A. There’s plenty of American history that we didn’t get taught in school — such as how racially mixed our society has actually been. Many mixed-blood families didn’t leave as Native Americans were pushed west. Some families, neither “white” nor “black,” evolved into a third community, while others blended into one, the other or both populations.
Mixed-blood families today are common throughout the eastern United States, though many have forgotten their heritage as it was never talked about except perhaps as a legend. Remember, only recently has being of Native American descent been accepted and even sought after. In the Midwest the Scotch-Irish and the French make up the largest intermarriage group among Native American tribes. In the mid-South the Scotch-Irish, English, Scots and Welsh intermarried to such a degree that almost all traces of Native American ancestry have been lost as families “passed for white.” Families that could not “pass” would either intermarry among each other or often became merged into African-American families.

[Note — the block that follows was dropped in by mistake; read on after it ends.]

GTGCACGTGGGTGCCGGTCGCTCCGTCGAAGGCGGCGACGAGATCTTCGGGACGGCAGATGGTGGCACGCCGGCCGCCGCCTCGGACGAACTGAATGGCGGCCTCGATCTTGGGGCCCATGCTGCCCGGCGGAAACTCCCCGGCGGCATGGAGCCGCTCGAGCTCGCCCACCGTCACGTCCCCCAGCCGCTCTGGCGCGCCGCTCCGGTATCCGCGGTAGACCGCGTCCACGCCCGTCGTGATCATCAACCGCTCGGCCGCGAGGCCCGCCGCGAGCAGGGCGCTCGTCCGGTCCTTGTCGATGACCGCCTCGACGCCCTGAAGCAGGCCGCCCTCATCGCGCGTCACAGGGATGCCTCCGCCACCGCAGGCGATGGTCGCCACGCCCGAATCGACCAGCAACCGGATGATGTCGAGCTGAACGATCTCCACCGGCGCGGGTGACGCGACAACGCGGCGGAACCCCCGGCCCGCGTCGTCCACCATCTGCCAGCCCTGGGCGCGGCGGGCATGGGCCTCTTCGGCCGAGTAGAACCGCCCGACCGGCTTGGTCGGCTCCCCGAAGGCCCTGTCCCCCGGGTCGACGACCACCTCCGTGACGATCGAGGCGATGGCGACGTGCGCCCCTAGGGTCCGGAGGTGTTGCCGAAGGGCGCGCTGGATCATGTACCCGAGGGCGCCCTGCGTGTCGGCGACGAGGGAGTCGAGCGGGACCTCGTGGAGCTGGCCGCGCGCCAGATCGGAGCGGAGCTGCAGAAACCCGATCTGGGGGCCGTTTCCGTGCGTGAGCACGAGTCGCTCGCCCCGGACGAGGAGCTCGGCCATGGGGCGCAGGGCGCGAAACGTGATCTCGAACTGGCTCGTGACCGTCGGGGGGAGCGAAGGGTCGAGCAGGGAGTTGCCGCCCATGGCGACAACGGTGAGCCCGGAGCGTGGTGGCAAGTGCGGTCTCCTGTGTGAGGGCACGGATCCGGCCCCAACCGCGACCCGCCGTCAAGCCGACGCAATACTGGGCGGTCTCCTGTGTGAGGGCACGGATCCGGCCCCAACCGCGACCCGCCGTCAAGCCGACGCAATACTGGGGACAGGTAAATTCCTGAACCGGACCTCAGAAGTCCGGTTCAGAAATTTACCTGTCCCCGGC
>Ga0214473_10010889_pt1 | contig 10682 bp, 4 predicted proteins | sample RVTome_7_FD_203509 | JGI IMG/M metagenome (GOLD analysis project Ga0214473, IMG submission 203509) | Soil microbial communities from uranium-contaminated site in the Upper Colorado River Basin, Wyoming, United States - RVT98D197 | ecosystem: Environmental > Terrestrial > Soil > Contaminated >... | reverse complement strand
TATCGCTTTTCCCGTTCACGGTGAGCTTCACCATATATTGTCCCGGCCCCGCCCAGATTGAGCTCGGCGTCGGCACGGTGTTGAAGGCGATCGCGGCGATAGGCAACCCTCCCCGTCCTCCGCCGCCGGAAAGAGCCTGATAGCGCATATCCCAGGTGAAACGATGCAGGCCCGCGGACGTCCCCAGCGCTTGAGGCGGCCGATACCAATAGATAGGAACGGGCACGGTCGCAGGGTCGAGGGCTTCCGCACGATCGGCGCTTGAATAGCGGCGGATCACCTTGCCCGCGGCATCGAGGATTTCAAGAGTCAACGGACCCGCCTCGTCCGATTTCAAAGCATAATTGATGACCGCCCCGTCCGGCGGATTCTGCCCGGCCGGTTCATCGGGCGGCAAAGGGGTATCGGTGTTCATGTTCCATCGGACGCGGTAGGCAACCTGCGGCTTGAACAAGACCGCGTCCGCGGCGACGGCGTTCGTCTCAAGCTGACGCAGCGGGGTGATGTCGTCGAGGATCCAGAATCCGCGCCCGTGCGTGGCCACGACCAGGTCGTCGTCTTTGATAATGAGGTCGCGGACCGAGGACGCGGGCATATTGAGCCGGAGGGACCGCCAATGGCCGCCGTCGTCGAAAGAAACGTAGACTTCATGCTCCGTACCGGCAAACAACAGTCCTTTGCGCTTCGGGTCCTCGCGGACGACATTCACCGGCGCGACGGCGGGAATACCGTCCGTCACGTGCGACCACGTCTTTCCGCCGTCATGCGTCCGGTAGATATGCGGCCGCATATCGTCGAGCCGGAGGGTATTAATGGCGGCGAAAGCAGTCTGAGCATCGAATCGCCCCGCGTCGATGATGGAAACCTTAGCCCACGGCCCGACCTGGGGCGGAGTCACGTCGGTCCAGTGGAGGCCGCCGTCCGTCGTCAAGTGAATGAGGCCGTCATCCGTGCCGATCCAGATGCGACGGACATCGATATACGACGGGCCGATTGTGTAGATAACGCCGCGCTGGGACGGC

If you’re looking at the US censuses and you find your ancestor listed as “free color,” “black,” “mulatto” or even as “Indian,” there’s no telling what exactly that meant to the census taker. It may be the first clue to Native American ancestors or it may be simply an ancestor with a dark complexion. Another clue might be if your ancestors can be traced back to a county where specific surnames are known to be mixed-blood or “free color” prior to the Civil War. This is especially true in North and South Carolina, where these families are still recognized by residence and surname. Such families may reorganize their tribe and openly keep their heritage alive — a claim they’ve substantiated through genealogy for state and federal acknowledgment of their tribe. Some of these tribes have Web sites; others are just beginning the genealogy process.